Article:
The Honor of the Brigade

January 30, 1994|By SARA ENGRAM

Final exams never counted among my fonder memories of college life. But in recent days, as the Navy's inspector general implicated 133 midshipmen in last year's cheating scandal at the Naval Academy in Annapolis, I recalled some of those dreaded times that ended each semester, and I did some revisionist thinking.

My college was small, single-sex and, even considering the times, lacking in diversity. Maybe those characteristics made it easier to enforce an honor code. Maybe also the times were more congenial to unbending ideas of right and wrong. Whatever the dynamics, a strict honor code -- and the reasonably sure prospect of punishment meted out by peers -- produced some distinct advantages, including the practice of allowing students to schedule their own final exams.

It was largely a student-administered system. Teachers filed tests in plain brown envelops. Students picked them up at a central location at the beginning of any one of the scheduled exam periods and returned them after three hours.

Students eager to finish the semester could blitz through finals in two or three days. The rest of us could put them off for a while, gaining valuable study time.

I remember thinking how easy it would be to cheat. I also remember the pride most students took in being trusted not to cheat. But my college was not unique in this respect, and despite plenty of other changes on campuses, I hope that's still the case.

What I have found most disturbing about the Annapolis scandals is not the bumbling that prompted additional, outside investigations of the episode, but rather the attacks on the honor code itself.

A number of critics -- including some midshipmen -- have complained bitterly that people who lied about their involvement escaped punishment while those who admitted guilt faced severe consequences. That is the problem with any honor code; it can be taken advantage of.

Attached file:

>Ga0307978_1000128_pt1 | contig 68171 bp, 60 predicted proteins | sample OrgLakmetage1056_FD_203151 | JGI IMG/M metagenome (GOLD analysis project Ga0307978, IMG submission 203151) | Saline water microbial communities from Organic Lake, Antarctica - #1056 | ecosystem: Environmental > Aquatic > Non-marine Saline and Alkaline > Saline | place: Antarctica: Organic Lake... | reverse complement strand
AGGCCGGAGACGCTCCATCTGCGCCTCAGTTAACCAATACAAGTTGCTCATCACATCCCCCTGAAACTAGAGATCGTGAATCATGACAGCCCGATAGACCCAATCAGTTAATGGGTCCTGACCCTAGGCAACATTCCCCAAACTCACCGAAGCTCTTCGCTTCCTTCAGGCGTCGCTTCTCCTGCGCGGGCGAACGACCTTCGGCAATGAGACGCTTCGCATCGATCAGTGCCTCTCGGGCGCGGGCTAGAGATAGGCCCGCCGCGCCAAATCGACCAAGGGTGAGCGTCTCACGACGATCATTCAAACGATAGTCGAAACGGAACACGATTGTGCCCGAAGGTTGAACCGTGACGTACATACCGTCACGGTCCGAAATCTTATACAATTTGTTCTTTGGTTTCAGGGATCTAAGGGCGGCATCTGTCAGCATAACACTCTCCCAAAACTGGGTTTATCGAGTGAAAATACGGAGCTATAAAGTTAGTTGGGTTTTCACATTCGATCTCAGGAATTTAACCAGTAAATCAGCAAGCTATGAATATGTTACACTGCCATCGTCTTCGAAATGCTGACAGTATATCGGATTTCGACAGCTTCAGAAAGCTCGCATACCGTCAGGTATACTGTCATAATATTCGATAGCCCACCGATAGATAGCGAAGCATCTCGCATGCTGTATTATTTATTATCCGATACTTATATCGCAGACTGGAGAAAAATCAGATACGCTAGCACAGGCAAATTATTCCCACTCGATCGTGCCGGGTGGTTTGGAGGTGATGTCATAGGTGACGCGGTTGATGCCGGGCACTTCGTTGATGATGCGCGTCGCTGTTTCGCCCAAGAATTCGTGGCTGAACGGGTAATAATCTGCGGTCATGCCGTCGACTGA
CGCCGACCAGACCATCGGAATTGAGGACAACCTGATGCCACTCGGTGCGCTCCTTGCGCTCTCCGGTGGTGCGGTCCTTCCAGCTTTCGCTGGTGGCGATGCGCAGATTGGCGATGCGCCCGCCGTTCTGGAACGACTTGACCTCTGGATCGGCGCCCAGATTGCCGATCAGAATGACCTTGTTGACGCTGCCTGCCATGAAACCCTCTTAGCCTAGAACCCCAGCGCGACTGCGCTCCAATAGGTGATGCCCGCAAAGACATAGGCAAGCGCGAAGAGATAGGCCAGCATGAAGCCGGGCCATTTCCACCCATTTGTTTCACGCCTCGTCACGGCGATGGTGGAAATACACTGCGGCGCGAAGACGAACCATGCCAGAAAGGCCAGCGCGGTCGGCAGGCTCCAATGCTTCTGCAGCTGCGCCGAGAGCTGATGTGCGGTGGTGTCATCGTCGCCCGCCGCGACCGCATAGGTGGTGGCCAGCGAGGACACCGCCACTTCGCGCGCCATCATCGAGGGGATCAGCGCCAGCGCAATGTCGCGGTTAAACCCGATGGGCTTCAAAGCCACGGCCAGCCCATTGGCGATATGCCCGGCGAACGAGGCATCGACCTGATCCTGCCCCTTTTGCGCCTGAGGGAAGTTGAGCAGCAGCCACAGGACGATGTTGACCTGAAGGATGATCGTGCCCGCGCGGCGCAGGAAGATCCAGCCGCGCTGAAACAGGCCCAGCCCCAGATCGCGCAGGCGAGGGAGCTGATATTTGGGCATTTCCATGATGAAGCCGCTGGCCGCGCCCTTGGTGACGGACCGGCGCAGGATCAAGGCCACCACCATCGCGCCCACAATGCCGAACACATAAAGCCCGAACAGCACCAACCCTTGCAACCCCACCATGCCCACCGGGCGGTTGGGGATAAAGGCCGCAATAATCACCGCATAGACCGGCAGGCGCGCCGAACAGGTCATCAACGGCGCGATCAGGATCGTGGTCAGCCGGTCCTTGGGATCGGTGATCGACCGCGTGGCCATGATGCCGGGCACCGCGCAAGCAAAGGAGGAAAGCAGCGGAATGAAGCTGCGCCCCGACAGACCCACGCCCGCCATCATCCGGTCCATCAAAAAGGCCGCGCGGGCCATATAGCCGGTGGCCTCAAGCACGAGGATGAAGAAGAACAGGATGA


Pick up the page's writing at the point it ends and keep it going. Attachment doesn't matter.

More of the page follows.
But especially at military academies, taking advantage of an honor code should be considered dangerous business. Trustworthiness is a trait every school should demand of students. But there are specific reasons to stress honor in the military -- and they have to do with forming the kind of officers who will be entrusted with the lives of other Americans. For these people, the traits embodied in an honor code should come as naturally as breathing.

If officers -- particularly those trained at the nation's elite military academies (at taxpayer expense) -- cannot always be trusted to uphold the highest standards and to demand that of others, then the quality of the nation's armed services suffers. Ultimately, that weakness could cost American lives. That's why cheating scandals at Annapolis, West Point or Colorado Springs always make headlines and always should.

In fact, those midshipmen who were unhappy that some people escaped punishment look pretty silly. After all, they had another option -- to turn them in.

Whistle-blowing is neither easy nor popular, and it may in fact be the most difficult aspect of an honor code. But if future officers can't police themselves, can they command the respect of others?

The U.S. Naval Academy has a simple statement of its code: ''Midshipmen are persons of integrity: They do not lie, cheat or steal.'' Implied, but not stated, is the notion the midshipmen will not allow lying, cheating or stealing in their ranks.

The nation's two other military academies go further, adding a ''non-toleration'' clause to their codes. Cadets at the U.S. Military Academy at West Point, for instance, swear a simple, 13-word oath: ''A cadet will not lie, cheat, steal nor tolerate those who do.'' If a cadet complained that someone else got away with lying, presumably he or she would then be expected to name names.

Among other reforms, the Naval Academy is considering adding a similar clause to its code. That would be a tacit acknowledgment that expectations can't be implied; they must be spelled out in detail. On the other hand, it would be a realistic acknowledgment of the limits of human nature. If it's hard to turn in a friend, it helps to know that there is absolutely no question about your duty to do so.

But a non-toleration clause is only as strong as the climate in which an honor code functions, and the Naval Academy's leadership has been severely criticized in this respect. Of the three academies, midshipmen currently get the least amount of formal instruction in the honor code, what it means, how it works and why it is important. That needs to change.

Pessimists are wrong. There is plenty of room for honor in the modern world. But it needs constant cultivation, even at military academies.

Sara Engram is editorial-page director of The Evening Sun. Her column appears here each week.

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